“As more interest groups are focusing on the high negative impact of cryptocurrency mining on greenhouse gas emissions, more initiatives are being carried out to reduce the negative environmental impact,” said Guzmán, who believes that once the industry matures and in parallel the use of alternative energies to fossils is normalized, their use will be more and more common.
An example of these initiatives is the Crypto Climate Accord, which aims for the industry to reach 100% renewable by 2025 by accelerating the deployment of wind and solar energy.
In addition, they are developing open source software that will allow electricity grid operators, renewables companies and crypto producers to work together to verify the origin of the energy, explains Accurso.
Fernández has made statements to Europa Press that “the community is becoming aware of this issue” and that they estimate that within seven or eight years all the energy consumed in mining will be 100% renewable.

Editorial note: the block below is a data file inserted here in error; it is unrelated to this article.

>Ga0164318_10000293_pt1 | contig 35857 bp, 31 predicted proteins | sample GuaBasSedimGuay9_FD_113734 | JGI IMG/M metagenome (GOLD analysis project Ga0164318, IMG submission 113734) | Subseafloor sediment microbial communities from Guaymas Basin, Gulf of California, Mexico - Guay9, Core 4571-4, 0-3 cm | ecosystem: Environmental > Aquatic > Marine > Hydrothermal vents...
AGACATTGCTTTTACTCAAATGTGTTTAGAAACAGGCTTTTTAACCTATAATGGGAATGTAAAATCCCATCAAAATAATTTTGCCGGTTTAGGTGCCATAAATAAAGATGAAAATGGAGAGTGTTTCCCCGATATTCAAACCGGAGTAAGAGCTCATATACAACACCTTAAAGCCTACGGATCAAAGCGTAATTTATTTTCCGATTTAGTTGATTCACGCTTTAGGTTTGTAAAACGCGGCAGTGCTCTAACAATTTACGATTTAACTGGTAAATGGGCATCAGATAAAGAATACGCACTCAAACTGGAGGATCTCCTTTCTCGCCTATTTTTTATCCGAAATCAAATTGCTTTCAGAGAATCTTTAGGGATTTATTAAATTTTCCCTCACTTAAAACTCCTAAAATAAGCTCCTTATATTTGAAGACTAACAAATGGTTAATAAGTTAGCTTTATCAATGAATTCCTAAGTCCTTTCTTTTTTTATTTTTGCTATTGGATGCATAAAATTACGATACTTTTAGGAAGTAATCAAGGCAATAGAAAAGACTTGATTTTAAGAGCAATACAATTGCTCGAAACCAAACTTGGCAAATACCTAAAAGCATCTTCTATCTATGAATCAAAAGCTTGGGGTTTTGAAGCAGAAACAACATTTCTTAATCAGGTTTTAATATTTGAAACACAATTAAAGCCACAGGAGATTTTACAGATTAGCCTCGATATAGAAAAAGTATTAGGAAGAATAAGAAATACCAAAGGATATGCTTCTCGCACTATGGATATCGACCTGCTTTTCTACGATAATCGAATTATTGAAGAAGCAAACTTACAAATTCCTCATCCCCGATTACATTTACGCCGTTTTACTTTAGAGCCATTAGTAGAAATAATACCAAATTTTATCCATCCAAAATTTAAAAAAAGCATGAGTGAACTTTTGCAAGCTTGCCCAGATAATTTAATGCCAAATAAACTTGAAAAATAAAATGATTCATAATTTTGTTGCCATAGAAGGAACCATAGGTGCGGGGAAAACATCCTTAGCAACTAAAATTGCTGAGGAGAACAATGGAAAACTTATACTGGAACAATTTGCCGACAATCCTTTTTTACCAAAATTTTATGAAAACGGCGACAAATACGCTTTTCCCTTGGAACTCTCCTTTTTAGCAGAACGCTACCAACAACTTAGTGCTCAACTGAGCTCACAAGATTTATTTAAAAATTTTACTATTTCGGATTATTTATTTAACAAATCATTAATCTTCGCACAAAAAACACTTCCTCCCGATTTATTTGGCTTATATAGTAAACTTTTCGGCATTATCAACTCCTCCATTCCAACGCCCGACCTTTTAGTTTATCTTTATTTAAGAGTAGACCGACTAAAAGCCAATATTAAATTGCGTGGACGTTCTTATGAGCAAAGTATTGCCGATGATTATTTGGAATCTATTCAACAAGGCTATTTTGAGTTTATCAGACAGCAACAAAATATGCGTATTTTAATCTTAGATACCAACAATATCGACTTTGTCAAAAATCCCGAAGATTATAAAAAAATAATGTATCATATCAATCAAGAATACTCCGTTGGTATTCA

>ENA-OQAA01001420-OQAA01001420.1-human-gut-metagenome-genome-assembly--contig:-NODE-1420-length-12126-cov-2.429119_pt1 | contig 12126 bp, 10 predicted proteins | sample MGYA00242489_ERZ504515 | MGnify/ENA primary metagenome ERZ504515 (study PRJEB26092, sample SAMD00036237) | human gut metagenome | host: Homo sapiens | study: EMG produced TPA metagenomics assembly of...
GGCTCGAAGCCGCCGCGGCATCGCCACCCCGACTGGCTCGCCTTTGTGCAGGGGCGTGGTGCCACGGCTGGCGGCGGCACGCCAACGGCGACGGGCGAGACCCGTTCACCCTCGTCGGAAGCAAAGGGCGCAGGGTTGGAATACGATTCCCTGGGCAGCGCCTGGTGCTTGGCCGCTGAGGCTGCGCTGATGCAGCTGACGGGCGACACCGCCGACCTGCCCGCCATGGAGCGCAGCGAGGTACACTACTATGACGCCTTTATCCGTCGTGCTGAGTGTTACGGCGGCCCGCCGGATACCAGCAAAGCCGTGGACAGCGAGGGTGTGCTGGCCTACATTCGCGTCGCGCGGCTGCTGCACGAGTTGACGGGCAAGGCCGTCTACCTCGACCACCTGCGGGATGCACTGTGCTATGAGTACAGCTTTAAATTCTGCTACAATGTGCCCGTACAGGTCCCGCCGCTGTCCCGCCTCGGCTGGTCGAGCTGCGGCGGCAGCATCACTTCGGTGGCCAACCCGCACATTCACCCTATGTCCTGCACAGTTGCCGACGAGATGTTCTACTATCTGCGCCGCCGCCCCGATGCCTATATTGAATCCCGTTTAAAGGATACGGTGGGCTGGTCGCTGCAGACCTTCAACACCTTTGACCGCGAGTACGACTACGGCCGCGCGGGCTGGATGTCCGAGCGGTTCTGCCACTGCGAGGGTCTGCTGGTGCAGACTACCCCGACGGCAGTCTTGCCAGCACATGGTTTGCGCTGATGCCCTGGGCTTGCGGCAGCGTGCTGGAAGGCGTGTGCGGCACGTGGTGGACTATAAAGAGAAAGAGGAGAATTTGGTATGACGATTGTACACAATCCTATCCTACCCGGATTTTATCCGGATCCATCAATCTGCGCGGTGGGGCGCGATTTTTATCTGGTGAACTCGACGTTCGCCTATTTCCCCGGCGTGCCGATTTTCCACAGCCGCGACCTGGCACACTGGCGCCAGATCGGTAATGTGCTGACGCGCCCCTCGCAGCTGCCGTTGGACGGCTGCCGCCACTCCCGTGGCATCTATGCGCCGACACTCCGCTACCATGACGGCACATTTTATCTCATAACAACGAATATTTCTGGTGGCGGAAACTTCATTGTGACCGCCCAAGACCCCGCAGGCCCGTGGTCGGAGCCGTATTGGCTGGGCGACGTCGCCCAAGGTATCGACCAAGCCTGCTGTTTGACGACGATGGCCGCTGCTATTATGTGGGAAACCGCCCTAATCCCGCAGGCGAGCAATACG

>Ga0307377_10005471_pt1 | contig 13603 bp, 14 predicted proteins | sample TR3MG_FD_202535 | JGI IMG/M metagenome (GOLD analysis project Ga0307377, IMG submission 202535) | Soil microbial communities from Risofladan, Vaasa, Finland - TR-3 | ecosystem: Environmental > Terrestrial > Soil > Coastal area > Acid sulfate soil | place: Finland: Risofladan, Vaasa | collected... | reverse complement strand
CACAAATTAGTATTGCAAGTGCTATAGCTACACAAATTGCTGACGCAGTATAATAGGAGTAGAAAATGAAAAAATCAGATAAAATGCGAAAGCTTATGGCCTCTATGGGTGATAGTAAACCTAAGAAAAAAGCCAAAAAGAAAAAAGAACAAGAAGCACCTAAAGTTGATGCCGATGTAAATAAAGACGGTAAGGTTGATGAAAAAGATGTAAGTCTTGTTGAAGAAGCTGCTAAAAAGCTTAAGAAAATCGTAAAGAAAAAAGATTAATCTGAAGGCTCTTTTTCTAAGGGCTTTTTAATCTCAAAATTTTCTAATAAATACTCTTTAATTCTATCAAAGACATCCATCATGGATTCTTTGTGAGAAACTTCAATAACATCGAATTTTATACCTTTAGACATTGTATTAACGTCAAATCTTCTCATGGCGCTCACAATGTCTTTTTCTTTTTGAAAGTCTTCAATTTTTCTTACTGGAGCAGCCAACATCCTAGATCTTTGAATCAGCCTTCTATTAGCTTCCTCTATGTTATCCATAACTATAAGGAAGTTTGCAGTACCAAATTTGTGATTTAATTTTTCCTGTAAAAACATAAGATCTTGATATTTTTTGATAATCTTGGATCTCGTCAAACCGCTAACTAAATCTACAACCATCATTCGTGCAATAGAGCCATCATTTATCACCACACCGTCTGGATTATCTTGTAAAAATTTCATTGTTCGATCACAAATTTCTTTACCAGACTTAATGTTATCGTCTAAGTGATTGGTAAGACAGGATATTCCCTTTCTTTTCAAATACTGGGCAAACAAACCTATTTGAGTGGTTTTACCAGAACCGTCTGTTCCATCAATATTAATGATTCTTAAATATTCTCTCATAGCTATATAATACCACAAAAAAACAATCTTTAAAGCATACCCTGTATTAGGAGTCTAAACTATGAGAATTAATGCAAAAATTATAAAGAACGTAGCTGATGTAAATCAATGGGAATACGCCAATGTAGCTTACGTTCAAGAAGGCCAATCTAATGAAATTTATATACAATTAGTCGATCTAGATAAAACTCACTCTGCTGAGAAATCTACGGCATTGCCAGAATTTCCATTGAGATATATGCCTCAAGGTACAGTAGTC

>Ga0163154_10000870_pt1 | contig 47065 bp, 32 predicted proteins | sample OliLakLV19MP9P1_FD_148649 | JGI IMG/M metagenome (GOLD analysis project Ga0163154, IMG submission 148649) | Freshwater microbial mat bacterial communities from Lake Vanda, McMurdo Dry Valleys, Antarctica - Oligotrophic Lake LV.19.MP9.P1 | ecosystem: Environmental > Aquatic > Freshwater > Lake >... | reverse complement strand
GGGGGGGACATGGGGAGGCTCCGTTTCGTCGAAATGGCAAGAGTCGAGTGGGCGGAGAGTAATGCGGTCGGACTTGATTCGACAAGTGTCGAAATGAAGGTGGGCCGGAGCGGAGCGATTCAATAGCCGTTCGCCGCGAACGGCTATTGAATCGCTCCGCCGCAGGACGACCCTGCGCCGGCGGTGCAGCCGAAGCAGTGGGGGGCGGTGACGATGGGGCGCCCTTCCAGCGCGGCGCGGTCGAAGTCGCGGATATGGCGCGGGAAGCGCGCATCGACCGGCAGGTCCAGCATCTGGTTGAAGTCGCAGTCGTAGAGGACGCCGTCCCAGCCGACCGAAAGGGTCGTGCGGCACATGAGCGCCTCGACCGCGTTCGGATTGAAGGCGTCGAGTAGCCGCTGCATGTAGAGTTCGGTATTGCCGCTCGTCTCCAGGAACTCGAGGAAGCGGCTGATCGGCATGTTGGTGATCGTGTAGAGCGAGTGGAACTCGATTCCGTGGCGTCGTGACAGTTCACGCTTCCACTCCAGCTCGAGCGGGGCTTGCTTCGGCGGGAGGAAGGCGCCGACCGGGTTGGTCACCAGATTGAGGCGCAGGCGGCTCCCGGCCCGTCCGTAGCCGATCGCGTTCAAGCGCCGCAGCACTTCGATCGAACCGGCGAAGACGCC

Are cryptocurrencies more polluting than gold?
Cryptocurrencies are sometimes presented as a safe haven alternative to gold and some analysts have even considered them a kind of “digital gold”.
On an environmental level, the head of Next Generation and Economic Research at Julius Baer, Norbert Rücker, explains in a recent report that if the current price of bitcoin is taken into account, buying a cryptocurrency has the same environmental impact as a one-way flight. return from Zurich to Berlin, that is, 200 kilograms of CO2.
On the other hand, buying a gold bar has the same impact as eating a good hamburger or a Swiss cheese fondue, about 10 kilograms of CO2.
Although the balance leans more towards gold according to Julius Baer’s analysis, the situation could change if what is taken into account is the traditional financial system as a whole.
Pastor has defended in this sense that the energy cost of the bitcoin network is measurable because it is known how much the machines used to mine consume, but the impact of the financial system as a whole is impossible to calculate. add that of the companies to which traditional banks lend money.